The Go 2 records in up to 1440p (aka 2K) resolution at up to 50fps, and can manage 120fps for smooth slo-mo playback if you drop the resolution down to 1080p. You can also record videos in HDR (without the option for FlowState, and limited to 24/25fps), time lapse and time shift (aka hyperlapse, a smoothed-out version of time lapse), and adjust the field of view.
You can also tweak white balance, colour profiles and other picture settings, and shoot still images (albeit limited to an extremely low 2560 x 1400 resolution). These options are accessible via the charging case, although its two-button controls make changing them something of a slow process. We found it much easier to fire up the Insta360 app, link our phone to the camera and adjust everything that way – although you’ll require a fairly recent handset (A11 chip or above for iOS; Kirin 980, Snapdragon 845 or Exynos 9810 or later for Android) if you don’t want to risk dodgy performance.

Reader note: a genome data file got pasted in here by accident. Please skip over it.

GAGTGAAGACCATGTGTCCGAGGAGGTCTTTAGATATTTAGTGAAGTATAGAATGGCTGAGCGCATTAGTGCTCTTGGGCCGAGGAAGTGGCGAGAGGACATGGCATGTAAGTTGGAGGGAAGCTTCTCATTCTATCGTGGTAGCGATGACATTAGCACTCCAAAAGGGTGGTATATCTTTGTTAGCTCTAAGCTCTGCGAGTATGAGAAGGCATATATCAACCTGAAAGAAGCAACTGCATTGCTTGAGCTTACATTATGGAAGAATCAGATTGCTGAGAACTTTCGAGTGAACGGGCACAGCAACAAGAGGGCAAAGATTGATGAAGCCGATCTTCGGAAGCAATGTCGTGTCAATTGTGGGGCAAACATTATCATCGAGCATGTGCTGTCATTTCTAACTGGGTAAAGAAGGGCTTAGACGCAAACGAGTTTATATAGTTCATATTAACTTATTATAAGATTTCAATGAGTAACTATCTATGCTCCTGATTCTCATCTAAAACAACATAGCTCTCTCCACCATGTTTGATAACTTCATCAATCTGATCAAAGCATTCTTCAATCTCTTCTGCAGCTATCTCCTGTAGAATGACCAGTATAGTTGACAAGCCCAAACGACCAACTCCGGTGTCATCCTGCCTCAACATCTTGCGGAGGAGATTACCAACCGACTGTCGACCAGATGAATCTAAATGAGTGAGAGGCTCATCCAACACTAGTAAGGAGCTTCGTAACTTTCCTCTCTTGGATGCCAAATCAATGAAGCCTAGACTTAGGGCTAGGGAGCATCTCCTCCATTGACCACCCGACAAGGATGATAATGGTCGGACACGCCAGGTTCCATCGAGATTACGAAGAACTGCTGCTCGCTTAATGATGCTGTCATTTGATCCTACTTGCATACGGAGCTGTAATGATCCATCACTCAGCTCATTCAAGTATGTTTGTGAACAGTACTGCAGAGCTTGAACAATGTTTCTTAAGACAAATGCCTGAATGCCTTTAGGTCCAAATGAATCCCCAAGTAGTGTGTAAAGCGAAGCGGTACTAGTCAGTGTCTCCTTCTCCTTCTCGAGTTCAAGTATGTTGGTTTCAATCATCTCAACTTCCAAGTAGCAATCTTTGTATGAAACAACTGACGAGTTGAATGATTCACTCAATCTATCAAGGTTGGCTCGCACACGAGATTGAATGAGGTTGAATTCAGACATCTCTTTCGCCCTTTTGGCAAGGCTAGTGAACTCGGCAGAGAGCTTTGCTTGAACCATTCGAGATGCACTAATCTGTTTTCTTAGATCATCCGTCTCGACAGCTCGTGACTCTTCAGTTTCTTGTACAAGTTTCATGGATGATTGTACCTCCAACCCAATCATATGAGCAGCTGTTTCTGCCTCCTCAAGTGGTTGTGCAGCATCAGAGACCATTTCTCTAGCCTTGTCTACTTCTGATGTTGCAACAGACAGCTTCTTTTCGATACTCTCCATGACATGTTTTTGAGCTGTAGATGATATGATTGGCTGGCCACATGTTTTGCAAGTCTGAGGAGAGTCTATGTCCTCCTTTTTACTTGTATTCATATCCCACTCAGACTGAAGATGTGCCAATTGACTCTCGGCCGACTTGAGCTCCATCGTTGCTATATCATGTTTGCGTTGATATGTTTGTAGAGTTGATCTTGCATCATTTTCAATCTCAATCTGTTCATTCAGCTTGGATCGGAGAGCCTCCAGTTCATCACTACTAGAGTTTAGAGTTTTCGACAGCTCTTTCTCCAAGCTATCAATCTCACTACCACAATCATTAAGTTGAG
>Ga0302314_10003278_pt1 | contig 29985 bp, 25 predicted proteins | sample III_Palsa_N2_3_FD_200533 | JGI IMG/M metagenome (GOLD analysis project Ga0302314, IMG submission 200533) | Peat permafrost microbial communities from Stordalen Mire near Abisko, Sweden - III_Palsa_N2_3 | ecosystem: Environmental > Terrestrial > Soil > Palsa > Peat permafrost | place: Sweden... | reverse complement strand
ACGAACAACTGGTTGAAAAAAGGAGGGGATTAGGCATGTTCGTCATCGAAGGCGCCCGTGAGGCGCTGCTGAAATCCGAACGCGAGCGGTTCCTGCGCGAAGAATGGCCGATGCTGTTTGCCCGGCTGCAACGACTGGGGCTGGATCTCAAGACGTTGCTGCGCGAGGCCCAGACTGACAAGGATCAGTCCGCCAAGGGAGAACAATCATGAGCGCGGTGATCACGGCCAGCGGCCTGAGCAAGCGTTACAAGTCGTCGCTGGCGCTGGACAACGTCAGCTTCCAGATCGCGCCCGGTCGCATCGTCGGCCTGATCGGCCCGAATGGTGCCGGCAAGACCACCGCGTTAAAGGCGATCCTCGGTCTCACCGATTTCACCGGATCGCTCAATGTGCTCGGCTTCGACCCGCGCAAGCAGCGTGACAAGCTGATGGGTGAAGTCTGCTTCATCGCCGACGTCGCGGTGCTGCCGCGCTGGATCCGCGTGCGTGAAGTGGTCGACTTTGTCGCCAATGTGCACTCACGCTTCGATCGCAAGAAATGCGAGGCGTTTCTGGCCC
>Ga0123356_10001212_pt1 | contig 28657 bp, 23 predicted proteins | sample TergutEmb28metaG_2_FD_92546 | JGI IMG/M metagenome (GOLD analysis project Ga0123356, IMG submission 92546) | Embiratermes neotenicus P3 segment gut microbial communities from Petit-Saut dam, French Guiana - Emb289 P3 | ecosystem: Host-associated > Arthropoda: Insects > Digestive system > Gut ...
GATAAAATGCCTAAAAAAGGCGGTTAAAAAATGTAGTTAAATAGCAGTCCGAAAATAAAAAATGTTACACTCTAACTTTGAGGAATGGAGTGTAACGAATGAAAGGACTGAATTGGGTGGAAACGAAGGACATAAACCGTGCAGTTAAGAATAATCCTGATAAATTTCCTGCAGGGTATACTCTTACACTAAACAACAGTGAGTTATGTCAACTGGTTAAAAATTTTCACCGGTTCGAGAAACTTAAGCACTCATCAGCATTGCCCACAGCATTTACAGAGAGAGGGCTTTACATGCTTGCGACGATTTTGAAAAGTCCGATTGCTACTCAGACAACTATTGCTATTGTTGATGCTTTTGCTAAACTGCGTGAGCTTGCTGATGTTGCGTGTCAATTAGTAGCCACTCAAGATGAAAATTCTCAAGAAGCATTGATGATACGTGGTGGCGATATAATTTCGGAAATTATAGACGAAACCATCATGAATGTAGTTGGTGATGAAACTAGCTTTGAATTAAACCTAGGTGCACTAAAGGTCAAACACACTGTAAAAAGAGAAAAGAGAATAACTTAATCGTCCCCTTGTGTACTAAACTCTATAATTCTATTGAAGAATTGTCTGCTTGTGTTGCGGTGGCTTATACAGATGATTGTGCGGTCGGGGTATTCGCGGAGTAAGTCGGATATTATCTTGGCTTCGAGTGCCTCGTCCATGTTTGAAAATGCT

Image quality: Little wonder
While some might feel disappointed at the lack of 4K video recording, the Go 2’s tiny sensor would doubtless struggle to produce truly detailed clips at this resolution. 1440p is plenty, especially given the superb FlowState stabilisation – and while the footage isn’t class-leading (you’ll spot some shimmering evident in the skies in my test clips), it’s very impressive for the camera’s size.
The wide-angle lens captures a huge arc in front of the Go 2, making it less likely to miss something important, while the general exposure metering seems to fare quite well even in tricky conditions. The stabilisation really is wonderful; you can see what a massive difference it makes in this embedded comparison video.
Insta360 Go 2 verdict
At a shade under £300 for the standard package, the Go 2 is a good deal. You get an absolutely tiny (some might say edible… not me though) and waterproof action camera with some of the slinkiest image stabilisation around, a pocket-sized charging case and all the mounts you could shake a selfie stick at, all in one box.
That’s not to say there isn’t room for improvement, and the low stills resolution and too-sensitive clickable button mean some might still find a GoPro a better bet. But the Go 2 gives the bigger brand a heck of a run for its money, while improving on the first Go in almost every respect.